Part VI Chapter 25 Running Scripts: Has lots of information that other books assumed the reader knew. Like logging and proper commenting formats. It includes the MUST READ Script Tips and Hints.
Part V Chapter 18 the SDK - Take your time and use a lab session to walk thru this and the light bulb just comes on! This is boot camp for the vSphere web client API and whatever your level was when you start this chapter you will be at minimum twice the scripter when you complete it IF you take the time to fully walk thru it. I can't impress that enough.
Part V Chapter 23 - Power Actions shows you how to incorporate your scripts into the actual web client!
Part 5 Chapter 24 - Source control. You are in a new league after reading chapter 18 so you should really get organized.
The other topics are great advise on other projects my organization has coming up and after my recent success I want to be ready when called upon.
The book itself covers a wide range of topics for all stages of PowerCLI knowledge. That said, the book assumes a base level of Powershell knowledge. This should be a fair assumption- afterall Powershell has been out the best part of a decade- but I personally quite often run into administrators that have limited or no knowledge of Powershell. Chapter 25 and the Appendix cover the basics of how to execute scripts and some Powershell function for these inexperienced users, however this may be missed if progressing through the book from the beginning.
Other than that; if you only buy one PowerCLI book, make it this one.
The book has been helpful to me for three reasons: it has taught me how to automate those mundane tasks that everybody hates to, it has enabled me to remove the human error - making sure results are consistent, and most importantly it has given me back some much needed time to tackle more interesting problems/tasks (after all once you have written a script once it can be re-used on many projects!).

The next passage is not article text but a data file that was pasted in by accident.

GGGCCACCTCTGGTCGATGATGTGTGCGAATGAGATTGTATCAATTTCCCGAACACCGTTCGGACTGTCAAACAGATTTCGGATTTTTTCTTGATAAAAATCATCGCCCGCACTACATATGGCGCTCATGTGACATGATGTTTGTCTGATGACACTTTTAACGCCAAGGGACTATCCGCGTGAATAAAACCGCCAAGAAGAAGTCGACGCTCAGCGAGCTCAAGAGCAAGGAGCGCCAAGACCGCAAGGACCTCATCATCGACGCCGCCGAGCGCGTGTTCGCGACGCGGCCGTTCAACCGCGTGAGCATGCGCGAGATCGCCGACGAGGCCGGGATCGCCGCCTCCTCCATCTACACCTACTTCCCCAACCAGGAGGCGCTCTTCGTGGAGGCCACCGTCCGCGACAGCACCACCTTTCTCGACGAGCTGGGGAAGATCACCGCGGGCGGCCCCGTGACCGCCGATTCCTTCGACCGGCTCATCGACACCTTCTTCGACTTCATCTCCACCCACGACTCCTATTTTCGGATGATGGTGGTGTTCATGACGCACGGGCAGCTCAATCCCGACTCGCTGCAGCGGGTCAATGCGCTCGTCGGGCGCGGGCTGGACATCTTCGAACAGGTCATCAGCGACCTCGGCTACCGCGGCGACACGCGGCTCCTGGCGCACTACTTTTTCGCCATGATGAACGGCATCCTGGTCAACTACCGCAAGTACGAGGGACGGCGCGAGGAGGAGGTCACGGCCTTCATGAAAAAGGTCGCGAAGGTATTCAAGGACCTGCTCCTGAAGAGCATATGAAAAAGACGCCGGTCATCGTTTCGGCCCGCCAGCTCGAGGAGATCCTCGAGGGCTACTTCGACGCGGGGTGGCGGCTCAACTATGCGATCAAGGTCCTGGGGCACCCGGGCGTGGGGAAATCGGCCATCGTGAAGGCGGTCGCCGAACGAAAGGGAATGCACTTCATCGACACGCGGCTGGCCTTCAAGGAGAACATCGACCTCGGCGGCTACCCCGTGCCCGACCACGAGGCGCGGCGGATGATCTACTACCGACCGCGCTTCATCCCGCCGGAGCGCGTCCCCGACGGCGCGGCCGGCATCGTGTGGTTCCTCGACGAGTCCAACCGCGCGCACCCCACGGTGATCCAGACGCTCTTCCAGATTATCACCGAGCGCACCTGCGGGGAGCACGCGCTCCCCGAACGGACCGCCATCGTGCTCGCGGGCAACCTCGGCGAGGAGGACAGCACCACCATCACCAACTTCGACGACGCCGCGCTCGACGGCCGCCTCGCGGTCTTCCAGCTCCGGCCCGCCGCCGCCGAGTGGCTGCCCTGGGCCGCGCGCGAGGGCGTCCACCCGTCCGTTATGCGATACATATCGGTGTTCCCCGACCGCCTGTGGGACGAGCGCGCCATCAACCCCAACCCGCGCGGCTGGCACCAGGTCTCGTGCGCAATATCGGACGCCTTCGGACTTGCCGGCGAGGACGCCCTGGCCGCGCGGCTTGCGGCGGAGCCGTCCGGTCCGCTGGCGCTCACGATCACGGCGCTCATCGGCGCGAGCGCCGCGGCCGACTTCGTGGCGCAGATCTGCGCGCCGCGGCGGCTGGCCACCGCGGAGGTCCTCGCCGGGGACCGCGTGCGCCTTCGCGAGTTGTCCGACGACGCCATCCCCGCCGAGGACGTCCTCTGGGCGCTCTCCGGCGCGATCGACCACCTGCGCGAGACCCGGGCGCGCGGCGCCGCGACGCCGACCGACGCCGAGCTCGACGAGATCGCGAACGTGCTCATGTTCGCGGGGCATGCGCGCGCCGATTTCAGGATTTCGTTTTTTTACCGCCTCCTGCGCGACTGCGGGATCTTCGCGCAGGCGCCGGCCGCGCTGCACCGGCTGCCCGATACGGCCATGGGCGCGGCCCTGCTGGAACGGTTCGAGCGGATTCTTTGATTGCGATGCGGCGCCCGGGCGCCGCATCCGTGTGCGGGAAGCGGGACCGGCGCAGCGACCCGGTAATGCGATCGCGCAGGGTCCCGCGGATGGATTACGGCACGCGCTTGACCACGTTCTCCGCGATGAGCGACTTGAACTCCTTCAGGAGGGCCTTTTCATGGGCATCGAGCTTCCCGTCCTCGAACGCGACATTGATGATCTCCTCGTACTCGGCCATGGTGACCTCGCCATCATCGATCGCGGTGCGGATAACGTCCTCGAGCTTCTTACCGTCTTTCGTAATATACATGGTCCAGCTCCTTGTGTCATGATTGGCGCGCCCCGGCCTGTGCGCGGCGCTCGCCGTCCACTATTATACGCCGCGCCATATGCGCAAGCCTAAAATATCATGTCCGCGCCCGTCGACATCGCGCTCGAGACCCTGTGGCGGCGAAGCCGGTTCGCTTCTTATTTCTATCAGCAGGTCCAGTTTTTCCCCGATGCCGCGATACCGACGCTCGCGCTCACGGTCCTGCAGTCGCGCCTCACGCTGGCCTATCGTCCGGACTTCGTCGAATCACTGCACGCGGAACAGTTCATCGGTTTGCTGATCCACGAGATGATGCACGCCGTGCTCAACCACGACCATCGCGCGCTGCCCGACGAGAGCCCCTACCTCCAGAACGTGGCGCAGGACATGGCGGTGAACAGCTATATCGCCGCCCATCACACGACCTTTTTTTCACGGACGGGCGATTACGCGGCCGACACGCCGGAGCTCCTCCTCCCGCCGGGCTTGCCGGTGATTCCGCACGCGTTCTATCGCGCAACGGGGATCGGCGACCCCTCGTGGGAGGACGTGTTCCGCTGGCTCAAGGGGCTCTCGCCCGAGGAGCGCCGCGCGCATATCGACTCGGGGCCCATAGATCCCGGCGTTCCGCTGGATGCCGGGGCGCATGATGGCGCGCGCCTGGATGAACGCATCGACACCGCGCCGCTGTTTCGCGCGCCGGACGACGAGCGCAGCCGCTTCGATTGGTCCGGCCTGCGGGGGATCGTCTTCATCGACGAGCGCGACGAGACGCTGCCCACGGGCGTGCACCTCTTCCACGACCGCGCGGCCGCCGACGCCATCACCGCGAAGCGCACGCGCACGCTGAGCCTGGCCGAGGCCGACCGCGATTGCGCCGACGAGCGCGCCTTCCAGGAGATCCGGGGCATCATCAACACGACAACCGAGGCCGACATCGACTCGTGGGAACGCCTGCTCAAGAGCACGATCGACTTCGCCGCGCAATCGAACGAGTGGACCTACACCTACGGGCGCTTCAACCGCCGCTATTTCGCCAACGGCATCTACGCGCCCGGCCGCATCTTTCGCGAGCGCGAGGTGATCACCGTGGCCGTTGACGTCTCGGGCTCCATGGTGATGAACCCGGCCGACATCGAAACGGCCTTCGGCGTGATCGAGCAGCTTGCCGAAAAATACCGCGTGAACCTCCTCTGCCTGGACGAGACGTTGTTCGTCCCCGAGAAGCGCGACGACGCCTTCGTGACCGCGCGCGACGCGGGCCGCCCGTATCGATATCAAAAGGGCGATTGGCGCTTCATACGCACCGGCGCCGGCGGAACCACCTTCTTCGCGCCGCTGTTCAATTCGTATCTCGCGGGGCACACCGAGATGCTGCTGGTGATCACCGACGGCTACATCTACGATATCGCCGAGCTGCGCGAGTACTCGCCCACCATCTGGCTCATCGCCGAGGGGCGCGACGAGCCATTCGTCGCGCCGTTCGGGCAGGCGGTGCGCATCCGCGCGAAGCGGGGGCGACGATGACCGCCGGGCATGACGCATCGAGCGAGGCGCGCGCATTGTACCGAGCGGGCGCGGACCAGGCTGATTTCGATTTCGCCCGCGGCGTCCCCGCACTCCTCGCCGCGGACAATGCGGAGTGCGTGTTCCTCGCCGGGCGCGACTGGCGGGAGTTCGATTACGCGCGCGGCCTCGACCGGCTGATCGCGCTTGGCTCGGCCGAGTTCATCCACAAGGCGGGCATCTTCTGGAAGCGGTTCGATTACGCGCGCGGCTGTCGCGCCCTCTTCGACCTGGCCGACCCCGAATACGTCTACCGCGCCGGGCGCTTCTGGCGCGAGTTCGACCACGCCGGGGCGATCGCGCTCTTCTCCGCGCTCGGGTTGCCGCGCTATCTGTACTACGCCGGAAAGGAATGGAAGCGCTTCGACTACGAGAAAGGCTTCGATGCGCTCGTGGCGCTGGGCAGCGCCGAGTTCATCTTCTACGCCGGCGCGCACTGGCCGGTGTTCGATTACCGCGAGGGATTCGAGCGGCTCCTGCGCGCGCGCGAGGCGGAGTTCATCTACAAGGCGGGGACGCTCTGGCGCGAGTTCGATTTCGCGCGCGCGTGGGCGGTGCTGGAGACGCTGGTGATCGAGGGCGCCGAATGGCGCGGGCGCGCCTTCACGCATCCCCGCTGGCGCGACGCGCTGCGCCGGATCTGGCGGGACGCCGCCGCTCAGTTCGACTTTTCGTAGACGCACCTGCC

Firstly, I will admit I haven’t read every single line on every single page. However, in my opinion, this isn’t the kind of book you will necessarily read from cover to cover in one sitting. It is, after all, a reference book, therefore whilst some people may read it cover to cover, some people (like myself) will read the sections/pages that are relevant at the specific project or task at that point in time. One thing is clear, it is a book you will keep returning to when you are sitting there scratching your head and mutter to yourself “there has to be a better/faster and more consistent way to do this”.
The authors have a created a good balance of both empowering and informing the reader. Where it needs to, it is specific about the steps required to accomplish a particular task and the end goal, but the book is more than that. The book is about providing the reader with the concise information and background they need to be able to create their own scripting toolkit which will help them make their day to day work easier. The Code Listings provided throughout the book (which are downloadable from the publishers website) provide an invaluable source to add to your own scripting toolkit and I would advise anyone reading to ensure they download and use them.
In my opinion, the mark of a good technical reference book is when it is the first book you think of when you have to solve a problem/complete a task and over the last few months this has been one of those books. In my continual journey through PowerShell and VMware PowerCLI, this is definitely a book I will be referring back to again and again.
What are you waiting for? If you are planning to buy a PowerCLI book, you won’t find better.